Stop Managing and Learn How to Delegate

Stop Managing and Learn How to Delegate

You have received feedback from your manager, there are also rumors within your team: you are regarded as a ‘micro-manager’ who tends to get entangled in the many ongoing actions.

“You delivered good results, but we question your ability to let things go and to operate on a strategic level”.

“Hold on!”: you think. “Who are they trying to fool?”

Delegation sounds great on paper, but in the end, it is you who is responsible for important projects and management expects a seamless execution. “How can they expect to have both?”

Managers who tend to micro manage are victims of several misunderstandings about delegation to employees. First there is the supposition that “delegation” has an “on” and “off” switch. In other words: You are the one who reports everything in all situations…, or not, and then you delegate everything. They fail to judge the correct ability of every employee to operate independent and do not create any, or insufficient routine to ‘create’ the execution — the check-ins, the mileposts and statistics — that stimulate a predictable execution. And they forget that there are moments where they will be involved directly again to make an important decision and to keep the project on track within the goals, mission or vision.

Difficulty in delegation can cripple your team and creates an increasing obstacle for your own future possibilities. If you would like to delegate more and wish to push your team forwards, then your changes lie in the answers to the following two fundamental questions:

  1. Where can I add the largest value to the accomplishments of my team — and as a result, where should I spend my time and energy… and where shouldn’t I?
  2. Which skills do I need in my team to reach our goals and that allows me to play that value-added role? You cannot change at the flip of a coin. Instead, you design a six-month plan that allows you to delegate ever more and to spend your time on problems and activities that add the most value.

Be specific!

  • Where do you think you can spend more time and what allows you to spend less time there?
  • Then you evaluate your employees. -> Which team members are very capable and can be challenged to take more responsibility and to operate more independent? Who are your talented people?
  • Who are the members of the team who cannot or will not grow even with coaching? You can use this information to plan your strategy, to delegate and to form your team.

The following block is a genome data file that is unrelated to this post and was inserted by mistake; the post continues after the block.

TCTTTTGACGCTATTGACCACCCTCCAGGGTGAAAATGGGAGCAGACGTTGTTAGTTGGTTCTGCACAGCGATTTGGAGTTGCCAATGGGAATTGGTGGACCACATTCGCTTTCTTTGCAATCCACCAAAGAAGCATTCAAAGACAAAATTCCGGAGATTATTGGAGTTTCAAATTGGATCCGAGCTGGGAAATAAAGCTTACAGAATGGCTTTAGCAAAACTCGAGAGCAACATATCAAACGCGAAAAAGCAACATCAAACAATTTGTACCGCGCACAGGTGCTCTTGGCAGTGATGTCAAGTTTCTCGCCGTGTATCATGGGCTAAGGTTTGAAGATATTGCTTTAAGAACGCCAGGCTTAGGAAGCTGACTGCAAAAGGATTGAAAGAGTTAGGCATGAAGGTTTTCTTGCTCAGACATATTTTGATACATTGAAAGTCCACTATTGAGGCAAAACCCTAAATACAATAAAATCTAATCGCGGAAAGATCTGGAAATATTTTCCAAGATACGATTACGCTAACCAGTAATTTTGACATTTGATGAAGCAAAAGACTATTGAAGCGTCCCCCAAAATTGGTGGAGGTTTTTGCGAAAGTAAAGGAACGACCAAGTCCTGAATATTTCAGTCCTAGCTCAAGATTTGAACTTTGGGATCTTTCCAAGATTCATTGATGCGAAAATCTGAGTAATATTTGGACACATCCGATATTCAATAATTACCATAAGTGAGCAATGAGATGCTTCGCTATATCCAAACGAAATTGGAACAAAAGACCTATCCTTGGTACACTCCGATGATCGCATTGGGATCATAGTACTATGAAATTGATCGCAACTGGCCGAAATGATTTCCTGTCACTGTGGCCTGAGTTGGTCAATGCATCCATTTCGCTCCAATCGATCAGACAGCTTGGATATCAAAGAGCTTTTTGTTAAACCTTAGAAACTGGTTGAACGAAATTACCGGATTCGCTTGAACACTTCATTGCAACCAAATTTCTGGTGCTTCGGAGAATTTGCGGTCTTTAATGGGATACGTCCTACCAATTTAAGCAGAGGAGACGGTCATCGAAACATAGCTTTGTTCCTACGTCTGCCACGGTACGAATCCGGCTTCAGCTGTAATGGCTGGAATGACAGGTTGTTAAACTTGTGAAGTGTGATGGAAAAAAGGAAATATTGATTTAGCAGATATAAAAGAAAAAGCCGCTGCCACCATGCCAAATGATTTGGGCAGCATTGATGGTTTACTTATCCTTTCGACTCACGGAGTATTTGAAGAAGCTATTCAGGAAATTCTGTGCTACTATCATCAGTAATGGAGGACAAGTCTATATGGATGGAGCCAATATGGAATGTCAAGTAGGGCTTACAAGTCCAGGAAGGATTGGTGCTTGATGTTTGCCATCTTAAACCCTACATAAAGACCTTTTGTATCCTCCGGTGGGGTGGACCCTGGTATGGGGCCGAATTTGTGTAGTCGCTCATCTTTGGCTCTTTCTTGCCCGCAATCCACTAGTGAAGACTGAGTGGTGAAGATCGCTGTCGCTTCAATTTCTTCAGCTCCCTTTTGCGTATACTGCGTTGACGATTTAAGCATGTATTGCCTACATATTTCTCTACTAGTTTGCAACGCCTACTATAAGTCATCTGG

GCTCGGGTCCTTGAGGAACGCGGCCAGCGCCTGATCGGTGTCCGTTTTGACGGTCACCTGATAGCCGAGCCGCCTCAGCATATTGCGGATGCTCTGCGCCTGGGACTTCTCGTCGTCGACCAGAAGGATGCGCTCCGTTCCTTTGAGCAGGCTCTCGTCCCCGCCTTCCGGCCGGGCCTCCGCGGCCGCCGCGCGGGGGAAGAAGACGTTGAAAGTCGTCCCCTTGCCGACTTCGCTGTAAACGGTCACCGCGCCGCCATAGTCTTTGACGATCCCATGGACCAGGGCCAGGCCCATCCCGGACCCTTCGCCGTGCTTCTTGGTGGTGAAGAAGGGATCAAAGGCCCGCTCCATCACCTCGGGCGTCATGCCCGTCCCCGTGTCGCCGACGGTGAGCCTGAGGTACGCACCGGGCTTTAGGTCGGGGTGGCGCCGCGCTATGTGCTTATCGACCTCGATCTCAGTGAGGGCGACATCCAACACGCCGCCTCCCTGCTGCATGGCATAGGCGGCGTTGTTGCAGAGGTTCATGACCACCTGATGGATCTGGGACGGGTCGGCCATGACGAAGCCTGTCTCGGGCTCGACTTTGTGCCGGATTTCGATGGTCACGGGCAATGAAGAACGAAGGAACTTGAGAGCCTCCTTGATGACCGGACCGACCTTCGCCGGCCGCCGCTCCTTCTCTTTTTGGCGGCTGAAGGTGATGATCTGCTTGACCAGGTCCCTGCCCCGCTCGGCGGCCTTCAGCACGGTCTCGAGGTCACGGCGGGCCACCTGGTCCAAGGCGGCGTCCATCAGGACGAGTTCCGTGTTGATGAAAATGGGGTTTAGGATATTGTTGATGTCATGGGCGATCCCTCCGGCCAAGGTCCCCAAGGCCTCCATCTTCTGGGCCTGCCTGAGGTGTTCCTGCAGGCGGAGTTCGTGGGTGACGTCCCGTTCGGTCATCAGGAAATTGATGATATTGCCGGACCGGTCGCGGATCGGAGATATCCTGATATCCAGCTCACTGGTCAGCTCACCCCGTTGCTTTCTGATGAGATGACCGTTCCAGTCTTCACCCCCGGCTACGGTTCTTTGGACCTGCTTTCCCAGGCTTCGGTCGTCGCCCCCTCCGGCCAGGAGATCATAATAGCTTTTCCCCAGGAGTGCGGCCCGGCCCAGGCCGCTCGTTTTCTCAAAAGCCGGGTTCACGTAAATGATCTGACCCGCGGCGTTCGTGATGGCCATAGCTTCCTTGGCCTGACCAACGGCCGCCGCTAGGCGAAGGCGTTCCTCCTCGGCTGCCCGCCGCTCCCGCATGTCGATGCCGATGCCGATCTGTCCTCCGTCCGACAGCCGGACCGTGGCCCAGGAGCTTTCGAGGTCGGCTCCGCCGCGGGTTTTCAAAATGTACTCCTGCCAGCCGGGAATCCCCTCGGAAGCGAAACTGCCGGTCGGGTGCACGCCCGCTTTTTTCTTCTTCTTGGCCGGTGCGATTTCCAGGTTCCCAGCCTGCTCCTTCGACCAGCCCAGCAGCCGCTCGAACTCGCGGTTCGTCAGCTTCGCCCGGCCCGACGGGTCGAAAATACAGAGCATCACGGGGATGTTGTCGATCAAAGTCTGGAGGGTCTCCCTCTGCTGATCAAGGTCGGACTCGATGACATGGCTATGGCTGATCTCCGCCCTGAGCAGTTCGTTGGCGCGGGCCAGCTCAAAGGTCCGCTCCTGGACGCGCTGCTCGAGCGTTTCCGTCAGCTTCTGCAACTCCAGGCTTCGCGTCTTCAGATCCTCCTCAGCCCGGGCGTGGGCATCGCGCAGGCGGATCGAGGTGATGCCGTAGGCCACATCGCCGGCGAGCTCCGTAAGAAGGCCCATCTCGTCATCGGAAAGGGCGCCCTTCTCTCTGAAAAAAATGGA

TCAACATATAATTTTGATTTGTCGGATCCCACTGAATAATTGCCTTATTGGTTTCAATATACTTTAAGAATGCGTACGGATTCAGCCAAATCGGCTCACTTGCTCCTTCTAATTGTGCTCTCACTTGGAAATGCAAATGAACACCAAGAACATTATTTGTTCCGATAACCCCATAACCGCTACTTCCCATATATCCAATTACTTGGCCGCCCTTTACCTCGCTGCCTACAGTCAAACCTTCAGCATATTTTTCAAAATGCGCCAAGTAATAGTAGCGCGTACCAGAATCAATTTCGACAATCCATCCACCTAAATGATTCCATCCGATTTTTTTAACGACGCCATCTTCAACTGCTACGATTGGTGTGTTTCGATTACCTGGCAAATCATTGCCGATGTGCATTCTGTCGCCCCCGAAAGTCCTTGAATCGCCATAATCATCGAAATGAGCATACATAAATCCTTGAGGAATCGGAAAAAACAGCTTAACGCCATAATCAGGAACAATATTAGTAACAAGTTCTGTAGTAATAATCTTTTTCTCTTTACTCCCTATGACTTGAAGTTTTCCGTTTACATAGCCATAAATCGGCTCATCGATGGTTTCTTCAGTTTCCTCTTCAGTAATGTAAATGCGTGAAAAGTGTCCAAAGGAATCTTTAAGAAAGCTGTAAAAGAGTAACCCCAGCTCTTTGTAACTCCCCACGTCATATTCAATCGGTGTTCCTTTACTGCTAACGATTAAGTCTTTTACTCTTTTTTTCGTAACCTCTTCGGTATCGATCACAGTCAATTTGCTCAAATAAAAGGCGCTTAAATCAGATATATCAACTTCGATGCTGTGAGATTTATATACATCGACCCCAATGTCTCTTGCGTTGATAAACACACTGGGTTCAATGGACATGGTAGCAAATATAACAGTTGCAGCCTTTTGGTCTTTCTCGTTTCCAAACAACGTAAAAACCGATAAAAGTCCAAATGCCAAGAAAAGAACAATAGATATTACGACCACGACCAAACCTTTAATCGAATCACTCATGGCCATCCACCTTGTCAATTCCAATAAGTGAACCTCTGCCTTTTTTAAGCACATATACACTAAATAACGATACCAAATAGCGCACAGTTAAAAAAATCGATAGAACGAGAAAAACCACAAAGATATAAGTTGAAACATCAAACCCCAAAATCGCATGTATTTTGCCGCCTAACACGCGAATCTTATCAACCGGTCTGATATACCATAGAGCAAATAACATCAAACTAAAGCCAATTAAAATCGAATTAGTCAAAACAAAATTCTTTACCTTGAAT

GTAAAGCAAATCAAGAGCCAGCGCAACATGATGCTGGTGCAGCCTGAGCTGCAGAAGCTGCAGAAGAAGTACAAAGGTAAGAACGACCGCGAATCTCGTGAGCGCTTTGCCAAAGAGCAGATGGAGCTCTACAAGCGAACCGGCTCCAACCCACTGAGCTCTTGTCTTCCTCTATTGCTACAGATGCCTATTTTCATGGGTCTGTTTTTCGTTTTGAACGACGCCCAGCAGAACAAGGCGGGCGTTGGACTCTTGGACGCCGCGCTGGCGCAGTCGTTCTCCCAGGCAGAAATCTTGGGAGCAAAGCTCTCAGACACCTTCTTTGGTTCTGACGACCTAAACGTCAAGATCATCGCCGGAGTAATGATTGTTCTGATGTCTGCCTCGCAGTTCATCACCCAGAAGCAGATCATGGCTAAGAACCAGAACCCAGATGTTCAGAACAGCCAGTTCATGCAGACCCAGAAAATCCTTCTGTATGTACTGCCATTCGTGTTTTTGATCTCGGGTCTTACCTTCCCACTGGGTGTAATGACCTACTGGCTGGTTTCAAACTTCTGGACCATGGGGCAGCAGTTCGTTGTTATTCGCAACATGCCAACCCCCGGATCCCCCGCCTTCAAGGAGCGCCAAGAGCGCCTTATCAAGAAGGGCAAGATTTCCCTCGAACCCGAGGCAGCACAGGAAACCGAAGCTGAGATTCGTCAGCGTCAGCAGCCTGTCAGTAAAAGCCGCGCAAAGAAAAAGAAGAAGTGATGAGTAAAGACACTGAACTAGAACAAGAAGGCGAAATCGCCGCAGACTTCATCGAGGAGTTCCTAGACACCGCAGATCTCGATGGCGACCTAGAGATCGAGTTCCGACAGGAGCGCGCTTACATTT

After you have allocated more responsibility and self-sufficiency to your most capable employees, you focus less on “how” they are going to tackle a task and more on “what” and “why”. You also leave the “when” as much as possible to the team, but of course you do monitor this.

You try to help the less experienced employees by striving for more independence. Here, more instruction about how things need to be done is appropriate. Your checkup moments will be more frequent and detailed in general.

To enforce their delegation efforts, many managers will make an employee responsible for the enforcement of deadlines and important ‘deliverables’ in their names, so that things don’t get lost in the shuffle. Also, follow-ups of important mileposts that are discussed in team meetings, and the sharing of information so the team knows whether they are on the right track. With this they create a positive team spirit and social pressure because nobody wants to present an update which indicates that they are behind at an important point, without having a solution ready.

It is important to realize that people handle things differently from what you would do yourself. Challenge yourself to see the difference between the “way in which” and the “quality” and the “result” of what is delivered.

While you delegate and only coach those who need it, test intermittently if you are successful in enlarging the learning curve of your employees, so that they can work more independently and if you have made a fundamental difference in the way in which you use your time and energy.

If the answer is “yes”, then you have succeeded in your design on more than one front. You have increased the organizational impact force of your team and you have shown that you can handle more responsibilities, a win-win for your team (…and your chances of promotion).